Writer Resistance – Roxane Gay


Roxane Gay

According to Wikipedia, that most questionable but oh-so-convenient source of information, Roxane Gay is – among other things – “an American feminist writer, professor, editor and commentator … associate professor of English at Purdue University, [and] contributing opinion writer at The New York Times ...”

She is also, apparently, a champion for writers who want to stand up for their beliefs, even in the dog-eat-dog world of publishing.

Gay is perhaps best known for her NYT bestselling essay collection, Bad Feminist. But, she came across many new readers’ radar (mine included) in January when she pulled her upcoming book, How To Be Heard, from Simon & Schuster after learning that the company’s TED imprint, Threshold, had also signed to publish Milo Yiannopoulos’ book, Dangerous.

For those not familiar with Yiannopoulos, he is described in a related Washington Post article as a, “Greek-born, British writer who thrives on the publicity he generates by being outrageous. His incendiary and racist remarks about “Ghostbusters” actress and Saturday Night Live comedian Leslie Jones on Twitter got him permanently banned from the platform in July 2016.” They also note that, “His caustic viewpoints on women, minorities, Muslims and immigrants have made Yiannopoulos a de-facto mouthpiece for the ‘alt-right’ movement, short for alternative right, a small, far-right movement that seeks a whites-only state.”

In a January statement to Buzzfeed, Gay explained her stance and how it was her “putting my money where my mouth is.”

And to be clear, this isn’t about censorship. Milo has every right to say what he wants to say, however distasteful I and many others find it to be. He doesn’t have a right to have a book published by a major publisher but he has, in some bizarre twist of fate, been afforded that privilege. So be it. I’m not interested in doing business with a publisher willing to grant him that privilege. I am also fortunate enough to be in a position to make this decision. I recognize that other writers aren’t and understand that completely.

Yesterday, Simon & Schuster cancelled Yiannopoulos’ book deal. The publisher reportedly made the decision in response to statements Yiannopoulos made about pedophilia on a conservative radio talk show.

Gay posted a reaction to the publisher’s change of heart on her Tumblr:

In canceling Milo’s book contract, Simon & Schuster made a business decision the same way they made a business decision when they decided to publish that man in the first place. When his comments about pedophilia/pederasty came to light, Simon & Schuster realized it would cost them more money to do business with Milo than he could earn for them. They did not finally “do the right thing” and now we know where their threshold, pun intended, lies. They were fine with his racist and xenophobic and sexist ideologies. They were fine with his transphobia, anti-Semitism and Islamophobia. They were fine with how he encourages his followers to harass women and people of color and transgender people online. Let me assure you, as someone who endured a bit of that harassment, it is breathtaking in its scope, intensity, and cruelty but hey, we must protect the freedom of speech. Certainly, Simon & Schuster was not alone in what they were willing to tolerate. A great many people were perfectly comfortable with the targets of Milo’s hateful attention until that attention hit too close to home.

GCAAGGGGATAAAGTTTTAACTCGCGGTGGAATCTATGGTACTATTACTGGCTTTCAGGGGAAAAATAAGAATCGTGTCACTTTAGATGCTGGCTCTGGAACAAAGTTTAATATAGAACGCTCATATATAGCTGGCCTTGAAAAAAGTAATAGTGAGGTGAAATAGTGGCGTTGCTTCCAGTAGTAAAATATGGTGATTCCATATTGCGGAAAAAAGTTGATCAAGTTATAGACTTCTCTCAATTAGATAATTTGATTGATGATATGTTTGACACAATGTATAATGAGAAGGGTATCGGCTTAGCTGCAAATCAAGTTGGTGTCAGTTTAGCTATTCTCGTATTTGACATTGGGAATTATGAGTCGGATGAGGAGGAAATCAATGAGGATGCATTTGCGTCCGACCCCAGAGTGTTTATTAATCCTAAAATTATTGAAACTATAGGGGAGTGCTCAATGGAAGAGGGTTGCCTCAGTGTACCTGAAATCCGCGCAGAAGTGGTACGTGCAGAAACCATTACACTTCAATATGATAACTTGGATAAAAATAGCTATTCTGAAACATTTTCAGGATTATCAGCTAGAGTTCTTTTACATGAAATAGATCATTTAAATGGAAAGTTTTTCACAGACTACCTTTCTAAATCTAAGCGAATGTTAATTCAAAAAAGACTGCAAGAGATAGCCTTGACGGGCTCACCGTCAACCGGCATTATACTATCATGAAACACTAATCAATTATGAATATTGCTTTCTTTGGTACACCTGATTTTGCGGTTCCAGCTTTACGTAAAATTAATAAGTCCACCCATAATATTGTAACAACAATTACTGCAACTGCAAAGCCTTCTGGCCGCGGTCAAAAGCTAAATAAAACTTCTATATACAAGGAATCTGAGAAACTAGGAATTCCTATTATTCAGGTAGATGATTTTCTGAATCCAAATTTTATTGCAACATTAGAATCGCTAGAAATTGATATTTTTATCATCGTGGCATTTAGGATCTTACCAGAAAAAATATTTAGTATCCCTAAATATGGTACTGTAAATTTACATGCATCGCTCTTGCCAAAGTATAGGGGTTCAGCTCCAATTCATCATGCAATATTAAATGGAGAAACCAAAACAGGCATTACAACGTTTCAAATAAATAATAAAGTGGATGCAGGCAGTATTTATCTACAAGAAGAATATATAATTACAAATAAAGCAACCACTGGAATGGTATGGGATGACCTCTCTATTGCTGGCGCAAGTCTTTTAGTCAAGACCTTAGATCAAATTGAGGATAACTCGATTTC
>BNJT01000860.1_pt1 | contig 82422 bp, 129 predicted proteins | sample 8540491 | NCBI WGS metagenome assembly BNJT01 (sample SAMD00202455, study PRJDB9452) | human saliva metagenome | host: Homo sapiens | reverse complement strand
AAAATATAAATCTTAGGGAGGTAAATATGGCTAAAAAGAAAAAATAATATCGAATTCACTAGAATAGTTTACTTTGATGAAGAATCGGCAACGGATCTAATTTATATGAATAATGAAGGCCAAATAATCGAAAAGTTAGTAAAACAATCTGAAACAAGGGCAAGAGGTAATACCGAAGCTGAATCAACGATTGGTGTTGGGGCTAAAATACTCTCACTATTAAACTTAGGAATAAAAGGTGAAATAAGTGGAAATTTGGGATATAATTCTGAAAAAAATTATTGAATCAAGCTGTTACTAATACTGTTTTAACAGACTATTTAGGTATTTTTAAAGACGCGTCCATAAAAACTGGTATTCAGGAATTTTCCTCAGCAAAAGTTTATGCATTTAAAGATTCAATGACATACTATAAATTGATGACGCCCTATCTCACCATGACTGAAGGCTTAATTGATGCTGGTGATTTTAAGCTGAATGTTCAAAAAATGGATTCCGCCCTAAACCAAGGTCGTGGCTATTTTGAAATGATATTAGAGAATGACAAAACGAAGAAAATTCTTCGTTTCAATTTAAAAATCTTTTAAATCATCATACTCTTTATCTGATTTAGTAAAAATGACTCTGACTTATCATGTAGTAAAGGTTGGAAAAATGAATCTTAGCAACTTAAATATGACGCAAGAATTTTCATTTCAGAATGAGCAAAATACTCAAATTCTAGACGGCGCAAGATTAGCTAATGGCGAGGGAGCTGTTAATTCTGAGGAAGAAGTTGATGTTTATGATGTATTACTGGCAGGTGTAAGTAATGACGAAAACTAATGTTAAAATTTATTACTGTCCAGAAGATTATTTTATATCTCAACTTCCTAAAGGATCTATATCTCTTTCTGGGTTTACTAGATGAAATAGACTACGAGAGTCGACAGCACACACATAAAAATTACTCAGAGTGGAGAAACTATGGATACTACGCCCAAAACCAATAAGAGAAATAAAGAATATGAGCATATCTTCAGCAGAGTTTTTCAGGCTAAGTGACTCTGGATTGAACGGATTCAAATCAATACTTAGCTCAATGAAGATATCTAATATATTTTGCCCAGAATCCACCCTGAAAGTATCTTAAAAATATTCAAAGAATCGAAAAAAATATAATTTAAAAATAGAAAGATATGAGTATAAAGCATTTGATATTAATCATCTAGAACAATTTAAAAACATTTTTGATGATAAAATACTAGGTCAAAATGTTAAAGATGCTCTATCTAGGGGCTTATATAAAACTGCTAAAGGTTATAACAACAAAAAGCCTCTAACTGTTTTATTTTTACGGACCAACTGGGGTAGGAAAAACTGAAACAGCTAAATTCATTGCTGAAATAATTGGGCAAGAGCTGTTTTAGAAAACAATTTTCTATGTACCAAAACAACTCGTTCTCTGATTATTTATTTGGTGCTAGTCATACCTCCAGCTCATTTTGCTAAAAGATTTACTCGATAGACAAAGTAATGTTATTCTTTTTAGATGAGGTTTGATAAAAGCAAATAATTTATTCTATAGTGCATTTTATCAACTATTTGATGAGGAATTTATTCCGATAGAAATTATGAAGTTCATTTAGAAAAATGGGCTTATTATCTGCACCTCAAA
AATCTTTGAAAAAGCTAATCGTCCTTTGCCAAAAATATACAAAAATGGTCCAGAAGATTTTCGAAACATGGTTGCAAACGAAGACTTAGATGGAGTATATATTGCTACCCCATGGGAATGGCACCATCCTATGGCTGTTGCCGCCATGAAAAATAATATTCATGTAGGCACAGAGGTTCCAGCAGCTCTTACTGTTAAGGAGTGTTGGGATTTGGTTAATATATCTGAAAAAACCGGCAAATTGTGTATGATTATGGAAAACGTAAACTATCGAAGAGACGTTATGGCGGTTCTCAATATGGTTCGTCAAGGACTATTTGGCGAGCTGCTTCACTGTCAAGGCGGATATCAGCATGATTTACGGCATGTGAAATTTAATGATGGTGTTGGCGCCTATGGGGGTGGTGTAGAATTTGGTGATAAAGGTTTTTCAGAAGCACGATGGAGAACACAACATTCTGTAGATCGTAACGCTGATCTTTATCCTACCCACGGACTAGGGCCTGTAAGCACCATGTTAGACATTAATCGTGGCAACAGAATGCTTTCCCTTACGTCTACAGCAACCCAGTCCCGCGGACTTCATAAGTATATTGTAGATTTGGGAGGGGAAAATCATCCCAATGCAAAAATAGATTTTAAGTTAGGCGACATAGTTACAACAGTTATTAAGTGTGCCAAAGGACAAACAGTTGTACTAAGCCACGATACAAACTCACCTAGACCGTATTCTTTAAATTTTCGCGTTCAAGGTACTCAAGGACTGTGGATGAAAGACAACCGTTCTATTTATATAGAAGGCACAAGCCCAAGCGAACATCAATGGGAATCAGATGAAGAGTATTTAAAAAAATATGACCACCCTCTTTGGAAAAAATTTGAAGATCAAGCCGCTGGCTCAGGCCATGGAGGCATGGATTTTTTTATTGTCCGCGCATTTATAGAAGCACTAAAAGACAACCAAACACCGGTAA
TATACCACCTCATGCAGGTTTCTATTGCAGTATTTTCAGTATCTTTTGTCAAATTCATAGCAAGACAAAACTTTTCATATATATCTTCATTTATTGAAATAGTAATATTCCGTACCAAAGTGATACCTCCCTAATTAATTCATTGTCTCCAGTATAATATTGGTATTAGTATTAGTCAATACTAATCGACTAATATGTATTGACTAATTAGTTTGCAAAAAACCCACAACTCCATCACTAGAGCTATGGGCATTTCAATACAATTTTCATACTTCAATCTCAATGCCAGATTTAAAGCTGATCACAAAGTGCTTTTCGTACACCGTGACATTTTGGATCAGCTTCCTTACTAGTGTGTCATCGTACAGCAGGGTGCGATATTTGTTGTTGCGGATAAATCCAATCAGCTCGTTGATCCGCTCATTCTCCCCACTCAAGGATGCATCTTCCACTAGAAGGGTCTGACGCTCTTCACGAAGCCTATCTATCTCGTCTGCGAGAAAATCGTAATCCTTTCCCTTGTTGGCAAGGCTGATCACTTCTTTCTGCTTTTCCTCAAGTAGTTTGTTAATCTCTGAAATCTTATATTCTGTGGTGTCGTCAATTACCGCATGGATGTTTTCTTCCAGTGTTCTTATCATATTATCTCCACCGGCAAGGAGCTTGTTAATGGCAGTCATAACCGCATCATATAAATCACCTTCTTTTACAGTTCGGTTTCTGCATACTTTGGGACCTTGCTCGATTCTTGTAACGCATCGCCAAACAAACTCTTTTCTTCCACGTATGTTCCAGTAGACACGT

.I share this story because I think there are several things we can learn from it and, specifically, from Gay’s words and actions.

First of all, freedom of speech must exist for everyone, even those whose opinions we find abhorrent. Censorship is not advisable as a solution because silencing any voice opens the door to silencing all voices. (Personally, I wish that more individuals and news institutions would stop providing free press and air time to people like Yiannopoulos, but that is – perhaps – an opinion for a different post.) We can, however, find other ways to condemn and cripple hate speech and oppression in all its forms. Gay’s choice to pull her book from the publisher was a powerful way for her to a) exercise her will in the situation, and b) bring wider attention to the story.

I also think there is something important about how far Yiannopoulos had to go before Simon & Schuster drew the line. I haven’t had time to fully digest what it means that, as Gay points out in her Tumblr post, the publisher was willing to look past all kinds of offensive opinions until pedophilia was in play. It makes me think of the quote from Martin Niemöller that begins, “First they came for the Socialists, and I did not speak out—
Because I was not a Socialist.”

Finally, I believe that artists – including writers – must very often play the role of canaries in the coal mine. While it is not mandatory that every creative endeavor carry the weight of political opinion, I believe history will show us again and again that artists are often the first line of defense against forces of oppression, in all their hideous forms.

Jamie Lee Wallace Hi. I’m Jamie. I am a content writer and branding consultant, columnist, sometime feature writer, prolific blogger, and aspiring fiction writer. I’m a mom, a student of equestrian arts, and a nature lover. I believe in small kindnesses, daily chocolate, and happy endings. In addition to my bi-weekly weekday posts, you can also check out my Saturday Edition and Sunday Shareworthy archives. Off the blog, please introduce yourself on FacebookTwitter, Instagram, or Pinterest. I don’t bite … usually.